Morale hit as officers react to pay freeze
South Wales Police Federation chair Steve Treharne has warned officers are at breaking point after a new survey highlighted falling morale and fears over pay and conditions.
Steve says the results of the Police Federation of England and Wales’ annual pay and morale survey, conducted within all 43 forces across England and Wales, make for stark reading and reveal a service that’s underfunded and officers who feel undervalued.
“Our members have shown incredible dedication, commitment and professionalism policing the pandemic,” he said.
“They’ve been risking their health and safety to carry out their essential work and protect communities.
“However, this survey paints a picture of a service that is demoralised after years of cuts and underfunding, a service that’s overstretched and undervalued. Officers are at breaking point.
“It’s time that our members were given the respect and support they deserve from this Government.”
The survey found that 62 per cent of officers in South Wales Police felt their morale was either low or very low compared to 58 per cent across England and Wales as a whole. The figure, the ninth lowest across England and Wales, is up from 47 per cent in the previous year’s survey.
A total of 90 per cent felt that morale in the force was low or very low, again higher than the national average (84 per cent) and up on the previous year (74 per cent).
The report found that the biggest contributor to low morale was the way police were treated by the Government (96 per cent), how the police were treated by the public (89 per cent), and pay (85 per cent). Other factors included pensions (81 per cent), the pandemic (75 per cent), and workload and responsibilities (68 per cent).
The survey also found that one in 10 officers intended to leave the police service, either within the next two years or as soon as possible.
A total of 46 per cent of officers said they worried about the state of their personal finances every day or almost every day, while 15 per cent reported never or almost never having enough money to cover their monthly essentials.
The survey also found that 95 per cent of officers don’t feel they’re paid fairly for the stresses and strains of their job, up from 84 per cent on the previous year. In South Wales, 90 per cent said they’re not fairly paid for the hazards they face in the role, up from 77 per cent in 2020.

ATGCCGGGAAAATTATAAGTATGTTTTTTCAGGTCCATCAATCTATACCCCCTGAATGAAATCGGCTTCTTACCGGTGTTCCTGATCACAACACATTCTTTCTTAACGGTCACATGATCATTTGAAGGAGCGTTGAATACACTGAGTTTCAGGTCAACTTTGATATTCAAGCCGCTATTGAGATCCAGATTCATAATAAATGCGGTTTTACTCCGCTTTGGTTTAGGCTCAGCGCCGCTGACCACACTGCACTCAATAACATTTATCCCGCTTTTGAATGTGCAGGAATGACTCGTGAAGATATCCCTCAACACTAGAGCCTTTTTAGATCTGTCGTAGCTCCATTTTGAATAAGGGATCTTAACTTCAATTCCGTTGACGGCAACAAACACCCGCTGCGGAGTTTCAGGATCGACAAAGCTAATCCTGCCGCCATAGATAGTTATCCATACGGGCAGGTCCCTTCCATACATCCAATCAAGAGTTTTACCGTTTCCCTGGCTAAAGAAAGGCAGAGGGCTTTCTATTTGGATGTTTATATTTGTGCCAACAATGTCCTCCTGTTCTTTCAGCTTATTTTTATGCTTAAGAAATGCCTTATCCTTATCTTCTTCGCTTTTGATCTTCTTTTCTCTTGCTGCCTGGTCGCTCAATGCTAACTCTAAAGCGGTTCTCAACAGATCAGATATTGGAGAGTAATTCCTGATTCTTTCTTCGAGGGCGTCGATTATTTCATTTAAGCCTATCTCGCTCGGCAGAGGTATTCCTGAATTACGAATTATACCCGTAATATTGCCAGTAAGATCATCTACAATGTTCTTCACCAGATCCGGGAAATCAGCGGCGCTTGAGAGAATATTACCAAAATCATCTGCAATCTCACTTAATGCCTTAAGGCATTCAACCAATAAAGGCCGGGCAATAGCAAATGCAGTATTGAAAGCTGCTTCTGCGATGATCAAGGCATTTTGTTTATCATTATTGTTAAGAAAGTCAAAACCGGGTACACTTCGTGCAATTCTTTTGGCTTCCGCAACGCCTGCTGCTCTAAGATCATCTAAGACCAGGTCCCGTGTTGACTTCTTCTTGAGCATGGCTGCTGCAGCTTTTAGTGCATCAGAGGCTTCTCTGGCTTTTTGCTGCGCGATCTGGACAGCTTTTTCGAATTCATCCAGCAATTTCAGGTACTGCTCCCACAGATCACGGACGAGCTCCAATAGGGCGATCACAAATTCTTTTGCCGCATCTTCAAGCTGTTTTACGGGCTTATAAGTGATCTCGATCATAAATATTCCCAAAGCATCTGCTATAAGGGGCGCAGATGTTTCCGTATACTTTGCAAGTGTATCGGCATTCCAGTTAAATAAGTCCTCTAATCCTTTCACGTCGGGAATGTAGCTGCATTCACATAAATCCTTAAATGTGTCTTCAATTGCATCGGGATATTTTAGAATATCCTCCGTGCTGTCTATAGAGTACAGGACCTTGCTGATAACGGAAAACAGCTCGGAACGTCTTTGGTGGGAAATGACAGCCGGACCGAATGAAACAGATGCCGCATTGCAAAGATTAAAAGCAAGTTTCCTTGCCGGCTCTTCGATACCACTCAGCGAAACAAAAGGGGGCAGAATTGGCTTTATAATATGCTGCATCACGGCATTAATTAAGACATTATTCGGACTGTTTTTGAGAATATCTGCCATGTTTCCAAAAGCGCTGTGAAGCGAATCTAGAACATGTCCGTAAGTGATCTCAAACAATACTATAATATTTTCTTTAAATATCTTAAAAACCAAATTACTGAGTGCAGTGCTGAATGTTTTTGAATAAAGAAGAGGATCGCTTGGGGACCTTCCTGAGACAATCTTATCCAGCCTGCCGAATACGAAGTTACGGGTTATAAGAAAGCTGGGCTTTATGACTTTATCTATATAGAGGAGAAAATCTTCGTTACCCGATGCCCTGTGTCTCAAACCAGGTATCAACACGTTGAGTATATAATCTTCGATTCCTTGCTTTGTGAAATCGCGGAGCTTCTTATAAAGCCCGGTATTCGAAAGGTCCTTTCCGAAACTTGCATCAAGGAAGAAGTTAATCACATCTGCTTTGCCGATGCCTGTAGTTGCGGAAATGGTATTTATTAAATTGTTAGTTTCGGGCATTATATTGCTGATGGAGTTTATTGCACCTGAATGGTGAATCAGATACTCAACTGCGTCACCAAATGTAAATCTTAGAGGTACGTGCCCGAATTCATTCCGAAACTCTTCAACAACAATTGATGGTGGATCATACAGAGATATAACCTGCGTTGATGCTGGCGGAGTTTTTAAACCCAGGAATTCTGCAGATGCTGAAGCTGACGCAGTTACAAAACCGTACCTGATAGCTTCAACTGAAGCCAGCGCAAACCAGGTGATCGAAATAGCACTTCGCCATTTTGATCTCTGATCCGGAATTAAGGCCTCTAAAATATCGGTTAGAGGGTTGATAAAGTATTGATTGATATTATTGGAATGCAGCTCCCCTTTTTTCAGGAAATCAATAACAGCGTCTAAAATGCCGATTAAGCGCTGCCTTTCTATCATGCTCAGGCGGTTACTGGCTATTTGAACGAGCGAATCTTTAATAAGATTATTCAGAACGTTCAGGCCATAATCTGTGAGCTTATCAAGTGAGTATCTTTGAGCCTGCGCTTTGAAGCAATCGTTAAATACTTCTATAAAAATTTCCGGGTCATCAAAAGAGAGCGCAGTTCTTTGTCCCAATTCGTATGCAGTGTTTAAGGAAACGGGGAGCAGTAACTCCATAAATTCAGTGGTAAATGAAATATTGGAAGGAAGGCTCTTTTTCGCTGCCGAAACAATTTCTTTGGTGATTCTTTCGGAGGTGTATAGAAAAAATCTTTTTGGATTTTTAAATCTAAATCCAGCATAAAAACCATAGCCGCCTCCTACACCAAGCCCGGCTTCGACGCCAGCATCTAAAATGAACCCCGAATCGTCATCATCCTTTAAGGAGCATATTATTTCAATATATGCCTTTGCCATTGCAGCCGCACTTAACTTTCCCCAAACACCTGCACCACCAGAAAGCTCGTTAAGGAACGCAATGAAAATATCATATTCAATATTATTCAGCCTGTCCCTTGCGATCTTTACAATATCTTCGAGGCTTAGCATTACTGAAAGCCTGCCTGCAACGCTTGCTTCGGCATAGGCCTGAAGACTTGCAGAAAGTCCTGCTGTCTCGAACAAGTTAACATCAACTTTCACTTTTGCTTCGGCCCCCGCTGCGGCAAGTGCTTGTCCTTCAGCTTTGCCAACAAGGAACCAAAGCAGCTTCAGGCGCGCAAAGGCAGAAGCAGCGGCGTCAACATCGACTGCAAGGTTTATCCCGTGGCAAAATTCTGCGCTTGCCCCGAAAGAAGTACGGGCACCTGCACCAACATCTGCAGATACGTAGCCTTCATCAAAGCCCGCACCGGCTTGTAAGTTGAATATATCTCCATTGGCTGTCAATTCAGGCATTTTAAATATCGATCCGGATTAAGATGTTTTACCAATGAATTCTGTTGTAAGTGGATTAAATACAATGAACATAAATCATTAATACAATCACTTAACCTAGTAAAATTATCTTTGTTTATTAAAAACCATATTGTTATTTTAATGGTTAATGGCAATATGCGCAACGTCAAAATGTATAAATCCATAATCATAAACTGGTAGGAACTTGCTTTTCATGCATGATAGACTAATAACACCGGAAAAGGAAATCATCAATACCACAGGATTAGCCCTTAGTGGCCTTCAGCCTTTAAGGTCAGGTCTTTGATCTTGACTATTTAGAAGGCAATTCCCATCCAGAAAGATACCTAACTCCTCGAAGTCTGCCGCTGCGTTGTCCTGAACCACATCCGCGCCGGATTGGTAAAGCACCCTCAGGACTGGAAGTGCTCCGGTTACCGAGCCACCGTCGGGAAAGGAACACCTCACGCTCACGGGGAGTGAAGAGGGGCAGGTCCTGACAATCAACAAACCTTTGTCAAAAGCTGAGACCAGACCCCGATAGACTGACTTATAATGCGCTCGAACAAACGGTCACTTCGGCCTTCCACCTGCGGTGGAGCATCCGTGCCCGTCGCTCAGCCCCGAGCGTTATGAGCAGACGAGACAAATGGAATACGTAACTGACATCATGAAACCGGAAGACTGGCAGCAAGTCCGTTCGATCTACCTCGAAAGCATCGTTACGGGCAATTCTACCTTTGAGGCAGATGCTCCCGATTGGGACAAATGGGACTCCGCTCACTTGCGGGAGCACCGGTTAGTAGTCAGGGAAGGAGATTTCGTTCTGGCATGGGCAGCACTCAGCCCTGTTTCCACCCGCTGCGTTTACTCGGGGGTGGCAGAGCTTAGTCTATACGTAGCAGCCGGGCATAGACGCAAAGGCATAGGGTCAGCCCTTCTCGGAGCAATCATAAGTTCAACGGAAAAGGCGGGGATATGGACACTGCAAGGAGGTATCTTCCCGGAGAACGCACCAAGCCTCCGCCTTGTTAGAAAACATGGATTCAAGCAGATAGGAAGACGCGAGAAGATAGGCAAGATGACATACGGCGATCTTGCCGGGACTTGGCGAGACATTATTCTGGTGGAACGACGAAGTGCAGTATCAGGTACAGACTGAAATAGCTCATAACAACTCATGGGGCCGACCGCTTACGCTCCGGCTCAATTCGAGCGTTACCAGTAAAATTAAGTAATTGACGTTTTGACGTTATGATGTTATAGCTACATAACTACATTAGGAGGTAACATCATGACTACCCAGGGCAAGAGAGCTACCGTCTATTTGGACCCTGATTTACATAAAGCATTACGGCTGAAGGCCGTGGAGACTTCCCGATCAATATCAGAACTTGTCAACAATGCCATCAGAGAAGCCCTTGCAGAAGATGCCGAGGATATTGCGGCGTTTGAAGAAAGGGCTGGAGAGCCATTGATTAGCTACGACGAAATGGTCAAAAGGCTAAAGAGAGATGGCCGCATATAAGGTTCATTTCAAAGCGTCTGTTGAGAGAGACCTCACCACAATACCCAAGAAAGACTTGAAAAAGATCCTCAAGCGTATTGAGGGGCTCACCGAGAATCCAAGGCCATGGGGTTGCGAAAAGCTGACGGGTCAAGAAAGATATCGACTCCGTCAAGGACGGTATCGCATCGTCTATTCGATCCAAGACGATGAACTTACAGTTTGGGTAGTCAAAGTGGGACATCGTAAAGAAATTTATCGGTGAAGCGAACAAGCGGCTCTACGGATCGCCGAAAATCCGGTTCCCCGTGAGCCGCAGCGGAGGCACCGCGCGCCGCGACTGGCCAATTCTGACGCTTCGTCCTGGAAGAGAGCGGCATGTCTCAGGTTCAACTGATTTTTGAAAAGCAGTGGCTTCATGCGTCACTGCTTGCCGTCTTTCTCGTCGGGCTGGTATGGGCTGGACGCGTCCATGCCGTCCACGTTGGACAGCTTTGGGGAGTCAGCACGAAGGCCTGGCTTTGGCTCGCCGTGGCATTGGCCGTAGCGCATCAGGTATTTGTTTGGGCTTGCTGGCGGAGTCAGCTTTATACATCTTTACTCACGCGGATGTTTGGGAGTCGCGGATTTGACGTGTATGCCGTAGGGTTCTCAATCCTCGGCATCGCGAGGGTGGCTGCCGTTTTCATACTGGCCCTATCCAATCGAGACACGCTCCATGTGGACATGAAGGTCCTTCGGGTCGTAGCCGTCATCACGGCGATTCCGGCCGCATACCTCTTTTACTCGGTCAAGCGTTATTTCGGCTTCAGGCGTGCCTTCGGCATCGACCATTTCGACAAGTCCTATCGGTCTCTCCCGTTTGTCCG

Key findings in South Wales were:
Pay and remuneration
- 81 per cent said that they are dissatisfied with their overall remuneration (including basic pay and allowances)
- 46 per cent reported worrying about the state of their personal finances every day or almost every day
- 69 per cent felt that they were worse off financially than they were five years ago
- 15 per cent reported never or almost never having enough money to cover all their essentials.
Morale and engagement
- 62 per cent said their morale is currently low
- 90 per cent felt morale within the force is currently low
- 68 per cent said they would not recommend joining the police to others
- 95 per cent said they do not feel respected by the Government
- 10 per cent said they had an intention to leave the police service either within the next 2 years or as soon as possible.
Workload and working time
- 7 per cent said that they have never or rarely been able to take at least one rest day per week in the last 12 months
- 66 per cent said that over the last 12 months, their workload has been too high or much too high.
Steve added: “The findings of our survey make distressing reading and the Government needs to act swiftly.
“We’re also calling on the Government to work with the Federation on a new and fairer system of remuneration decision-making to ensure officers receive a meaningful pay increase to make reparations for the years of real-terms cuts and to support policing, before we see even more officers leave their roles.”